-- end --

Download FASTA File

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Statistics of barcoding coverage: Lutjanus bohar

Barcode of Life Data Systems (BOLDS) Stats
Public Records: 8
Specimens with Barcodes: 27
Species With Barcodes: 1
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Genomic DNA is available from 9 specimens with morphological vouchers housed at National Institute of Water and Atmospheric Research, Auckland and National Institute of Water and Atmospheric Research, Wellington
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Conservation

Threats

Not Evaluated
  • IUCN 2006 2006 IUCN red list of threatened species. www.iucnredlist.org. Downloaded July 2006.
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Relevance to Humans and Ecosystems

Benefits

Importance

fisheries: commercial; gamefish: yes
  • International Game Fish Association 1991 World record game fishes. International Game Fish Association, Florida, USA. (Ref. 4699)
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Wikipedia

Two-spot red snapper

The two-spot red snapper, Lutjanus bohar, is a species of snapper native to the Indian Ocean from the African coast to the western Pacific Ocean. It is a coral reef inhabitant, being found at depths from 4 to 180 m (13 to 591 ft), though usually between 10 and 70 m (33 and 230 ft). Adult snappers often form large schools on the outer reefs or above sandy areas, mainly to form spawning aggregations. This species is a commercially important species and is also sought-after as a game fish. It is also known as the red bass, twinspot snapper or Bohar snapper.[1]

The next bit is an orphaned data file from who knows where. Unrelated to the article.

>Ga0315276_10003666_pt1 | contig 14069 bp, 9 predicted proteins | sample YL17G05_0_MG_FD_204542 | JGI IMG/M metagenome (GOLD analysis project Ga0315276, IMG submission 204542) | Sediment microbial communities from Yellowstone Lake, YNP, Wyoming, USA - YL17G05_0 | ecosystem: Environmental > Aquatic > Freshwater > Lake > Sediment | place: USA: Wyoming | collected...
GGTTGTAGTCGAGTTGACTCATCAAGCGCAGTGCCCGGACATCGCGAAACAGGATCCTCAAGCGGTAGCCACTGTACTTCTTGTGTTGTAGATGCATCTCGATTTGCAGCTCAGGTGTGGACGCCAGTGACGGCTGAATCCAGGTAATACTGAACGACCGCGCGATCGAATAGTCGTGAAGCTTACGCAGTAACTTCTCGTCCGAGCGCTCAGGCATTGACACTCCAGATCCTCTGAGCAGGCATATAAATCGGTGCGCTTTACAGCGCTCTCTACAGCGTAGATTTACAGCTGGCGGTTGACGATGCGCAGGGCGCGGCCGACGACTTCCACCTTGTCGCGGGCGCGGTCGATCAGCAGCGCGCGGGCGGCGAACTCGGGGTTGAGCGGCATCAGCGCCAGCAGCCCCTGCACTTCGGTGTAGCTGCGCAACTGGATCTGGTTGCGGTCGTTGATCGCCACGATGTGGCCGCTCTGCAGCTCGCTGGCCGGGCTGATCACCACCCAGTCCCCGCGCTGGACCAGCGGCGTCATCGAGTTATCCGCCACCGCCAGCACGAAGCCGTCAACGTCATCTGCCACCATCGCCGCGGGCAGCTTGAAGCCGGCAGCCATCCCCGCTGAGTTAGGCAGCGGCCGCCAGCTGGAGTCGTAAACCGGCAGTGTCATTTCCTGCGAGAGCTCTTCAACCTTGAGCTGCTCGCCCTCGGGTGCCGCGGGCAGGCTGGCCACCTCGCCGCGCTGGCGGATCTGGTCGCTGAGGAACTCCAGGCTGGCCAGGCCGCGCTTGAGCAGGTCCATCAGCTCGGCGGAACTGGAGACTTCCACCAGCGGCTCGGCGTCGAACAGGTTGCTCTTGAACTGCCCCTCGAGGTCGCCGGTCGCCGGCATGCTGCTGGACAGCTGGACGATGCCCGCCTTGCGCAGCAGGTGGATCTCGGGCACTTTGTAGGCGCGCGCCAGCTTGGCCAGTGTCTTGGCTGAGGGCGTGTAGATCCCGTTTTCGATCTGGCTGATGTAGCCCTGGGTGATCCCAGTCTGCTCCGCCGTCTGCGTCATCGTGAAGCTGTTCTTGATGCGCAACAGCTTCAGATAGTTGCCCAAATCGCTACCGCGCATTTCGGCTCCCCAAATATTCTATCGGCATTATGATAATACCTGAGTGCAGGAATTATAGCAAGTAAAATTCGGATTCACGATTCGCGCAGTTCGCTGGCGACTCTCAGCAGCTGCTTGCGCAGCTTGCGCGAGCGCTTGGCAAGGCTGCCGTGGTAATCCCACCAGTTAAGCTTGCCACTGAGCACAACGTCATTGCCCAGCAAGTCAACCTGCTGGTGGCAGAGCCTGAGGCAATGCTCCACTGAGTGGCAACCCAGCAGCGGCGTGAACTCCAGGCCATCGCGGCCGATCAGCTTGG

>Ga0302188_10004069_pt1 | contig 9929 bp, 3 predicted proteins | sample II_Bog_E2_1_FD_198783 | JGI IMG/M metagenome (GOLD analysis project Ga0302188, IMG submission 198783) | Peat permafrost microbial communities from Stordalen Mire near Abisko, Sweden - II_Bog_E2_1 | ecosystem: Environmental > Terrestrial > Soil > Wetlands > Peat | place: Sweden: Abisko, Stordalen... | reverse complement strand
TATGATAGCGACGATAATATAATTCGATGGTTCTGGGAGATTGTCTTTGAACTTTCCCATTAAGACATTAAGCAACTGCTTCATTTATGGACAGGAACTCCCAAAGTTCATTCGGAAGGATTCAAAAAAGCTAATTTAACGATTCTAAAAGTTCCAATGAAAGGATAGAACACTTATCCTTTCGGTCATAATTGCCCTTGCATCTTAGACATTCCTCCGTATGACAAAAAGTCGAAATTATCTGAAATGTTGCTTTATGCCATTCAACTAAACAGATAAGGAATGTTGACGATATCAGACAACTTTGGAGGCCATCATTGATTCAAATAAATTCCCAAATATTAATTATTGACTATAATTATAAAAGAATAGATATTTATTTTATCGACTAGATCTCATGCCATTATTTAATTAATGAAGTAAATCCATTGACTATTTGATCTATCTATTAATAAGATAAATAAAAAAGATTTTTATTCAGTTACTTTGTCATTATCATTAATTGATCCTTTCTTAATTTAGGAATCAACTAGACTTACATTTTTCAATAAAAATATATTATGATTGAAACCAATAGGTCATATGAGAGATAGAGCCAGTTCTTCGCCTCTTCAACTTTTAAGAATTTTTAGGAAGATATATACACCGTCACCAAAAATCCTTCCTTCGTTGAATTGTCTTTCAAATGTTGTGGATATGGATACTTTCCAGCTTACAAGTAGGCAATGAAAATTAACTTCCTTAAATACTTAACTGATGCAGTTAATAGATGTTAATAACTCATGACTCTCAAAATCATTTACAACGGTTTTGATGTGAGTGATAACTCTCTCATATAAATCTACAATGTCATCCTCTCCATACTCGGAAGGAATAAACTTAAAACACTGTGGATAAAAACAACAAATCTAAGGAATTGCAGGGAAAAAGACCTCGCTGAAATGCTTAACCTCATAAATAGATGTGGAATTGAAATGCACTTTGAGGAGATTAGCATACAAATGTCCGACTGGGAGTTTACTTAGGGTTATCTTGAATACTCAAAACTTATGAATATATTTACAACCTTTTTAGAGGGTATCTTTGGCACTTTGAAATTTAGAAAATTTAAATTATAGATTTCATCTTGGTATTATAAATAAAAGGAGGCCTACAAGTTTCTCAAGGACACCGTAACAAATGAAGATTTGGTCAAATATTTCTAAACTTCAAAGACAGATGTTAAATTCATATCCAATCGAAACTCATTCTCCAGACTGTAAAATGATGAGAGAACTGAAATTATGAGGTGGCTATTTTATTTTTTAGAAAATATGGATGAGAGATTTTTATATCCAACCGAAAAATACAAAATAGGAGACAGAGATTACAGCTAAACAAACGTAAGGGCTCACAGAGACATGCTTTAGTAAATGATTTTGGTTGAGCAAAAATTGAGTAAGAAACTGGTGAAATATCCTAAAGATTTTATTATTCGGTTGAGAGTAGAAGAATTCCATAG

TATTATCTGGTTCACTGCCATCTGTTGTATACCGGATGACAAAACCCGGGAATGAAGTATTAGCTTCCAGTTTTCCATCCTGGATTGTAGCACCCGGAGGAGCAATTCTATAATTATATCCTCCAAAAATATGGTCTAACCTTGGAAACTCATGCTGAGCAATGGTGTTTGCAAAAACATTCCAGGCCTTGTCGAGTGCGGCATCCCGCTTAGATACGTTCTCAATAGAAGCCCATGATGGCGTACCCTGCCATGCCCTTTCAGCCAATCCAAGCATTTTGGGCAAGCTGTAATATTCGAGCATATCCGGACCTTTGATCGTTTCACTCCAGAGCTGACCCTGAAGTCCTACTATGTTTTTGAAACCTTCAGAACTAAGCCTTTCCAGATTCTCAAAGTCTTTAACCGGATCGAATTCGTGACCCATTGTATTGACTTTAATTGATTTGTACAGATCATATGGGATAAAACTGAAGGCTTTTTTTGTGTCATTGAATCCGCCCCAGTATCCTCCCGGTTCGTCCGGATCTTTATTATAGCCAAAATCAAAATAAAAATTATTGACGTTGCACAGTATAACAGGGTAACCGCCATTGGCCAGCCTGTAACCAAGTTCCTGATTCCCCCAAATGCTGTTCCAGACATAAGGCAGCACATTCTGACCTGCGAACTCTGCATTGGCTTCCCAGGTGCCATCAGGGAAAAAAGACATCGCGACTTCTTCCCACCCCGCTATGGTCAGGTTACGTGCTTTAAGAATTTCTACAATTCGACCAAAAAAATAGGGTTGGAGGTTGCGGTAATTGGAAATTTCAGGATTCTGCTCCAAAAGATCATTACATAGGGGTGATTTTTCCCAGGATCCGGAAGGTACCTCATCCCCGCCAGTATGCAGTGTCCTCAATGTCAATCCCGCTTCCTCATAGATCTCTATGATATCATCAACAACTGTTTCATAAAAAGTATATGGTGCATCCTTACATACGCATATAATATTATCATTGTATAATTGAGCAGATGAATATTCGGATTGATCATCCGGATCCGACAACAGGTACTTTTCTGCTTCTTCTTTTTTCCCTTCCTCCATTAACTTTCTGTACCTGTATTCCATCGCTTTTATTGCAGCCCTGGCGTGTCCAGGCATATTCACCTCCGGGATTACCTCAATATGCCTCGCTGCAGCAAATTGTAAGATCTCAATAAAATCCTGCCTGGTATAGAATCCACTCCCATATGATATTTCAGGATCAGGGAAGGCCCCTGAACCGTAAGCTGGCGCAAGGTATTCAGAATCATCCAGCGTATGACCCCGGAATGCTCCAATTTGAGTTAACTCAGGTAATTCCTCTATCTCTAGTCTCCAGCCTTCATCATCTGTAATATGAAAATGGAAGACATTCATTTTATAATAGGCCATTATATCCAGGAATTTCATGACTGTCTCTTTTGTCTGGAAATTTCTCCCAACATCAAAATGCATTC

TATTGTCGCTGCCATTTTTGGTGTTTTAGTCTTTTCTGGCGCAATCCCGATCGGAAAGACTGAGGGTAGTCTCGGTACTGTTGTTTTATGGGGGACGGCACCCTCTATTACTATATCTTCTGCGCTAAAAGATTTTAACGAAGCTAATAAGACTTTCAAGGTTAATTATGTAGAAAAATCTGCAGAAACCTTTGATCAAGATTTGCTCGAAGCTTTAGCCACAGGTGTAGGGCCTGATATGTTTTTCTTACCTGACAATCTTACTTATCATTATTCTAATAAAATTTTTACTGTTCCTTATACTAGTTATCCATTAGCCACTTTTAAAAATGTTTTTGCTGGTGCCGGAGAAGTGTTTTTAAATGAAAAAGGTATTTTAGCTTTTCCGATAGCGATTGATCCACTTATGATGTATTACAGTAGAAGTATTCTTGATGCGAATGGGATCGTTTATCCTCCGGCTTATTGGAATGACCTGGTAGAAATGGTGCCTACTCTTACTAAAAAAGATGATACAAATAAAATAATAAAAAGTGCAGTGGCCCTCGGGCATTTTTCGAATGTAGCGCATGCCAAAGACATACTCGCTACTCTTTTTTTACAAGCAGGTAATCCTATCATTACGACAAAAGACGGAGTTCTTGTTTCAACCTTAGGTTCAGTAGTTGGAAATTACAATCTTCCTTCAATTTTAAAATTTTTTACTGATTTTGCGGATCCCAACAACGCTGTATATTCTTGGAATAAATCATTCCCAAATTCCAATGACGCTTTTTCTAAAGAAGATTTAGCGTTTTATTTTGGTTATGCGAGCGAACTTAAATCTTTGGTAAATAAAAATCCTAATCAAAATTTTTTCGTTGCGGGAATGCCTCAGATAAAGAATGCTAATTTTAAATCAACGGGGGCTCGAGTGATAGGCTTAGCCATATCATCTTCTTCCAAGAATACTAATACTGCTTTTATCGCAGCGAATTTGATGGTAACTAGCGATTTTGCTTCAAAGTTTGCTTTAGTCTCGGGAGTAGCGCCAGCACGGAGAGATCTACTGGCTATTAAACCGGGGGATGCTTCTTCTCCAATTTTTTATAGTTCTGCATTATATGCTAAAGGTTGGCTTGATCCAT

Description[edit]

The two-spot red snapper can reach a length of 90 cm (35 in), though most do not exceed 76 cm (30 in). The greatest recorded weight for this species is 12.5 kg (28 lb). Juveniles and some adults have two white spots on their dorsal fins, while larger adults lose the spots and become mostly red.

It is a long-lived and slow-growing species which reaches maturity at 8-9 years, and the oldest recorded individual is 56.[2] The fish is carnivorous, mostly feeding on other fishes, crustaceans and molluscs.[2]

References[edit]

  1. ^ Froese, Rainer and Pauly, Daniel, eds. (2013). "Lutjanus bohar" in FishBase. December 2013 version.
  2. ^ a b Bray, Dianne. "Red Bass, Lutjanus bohar". Fishes of Australia. Retrieved 29 September 2014.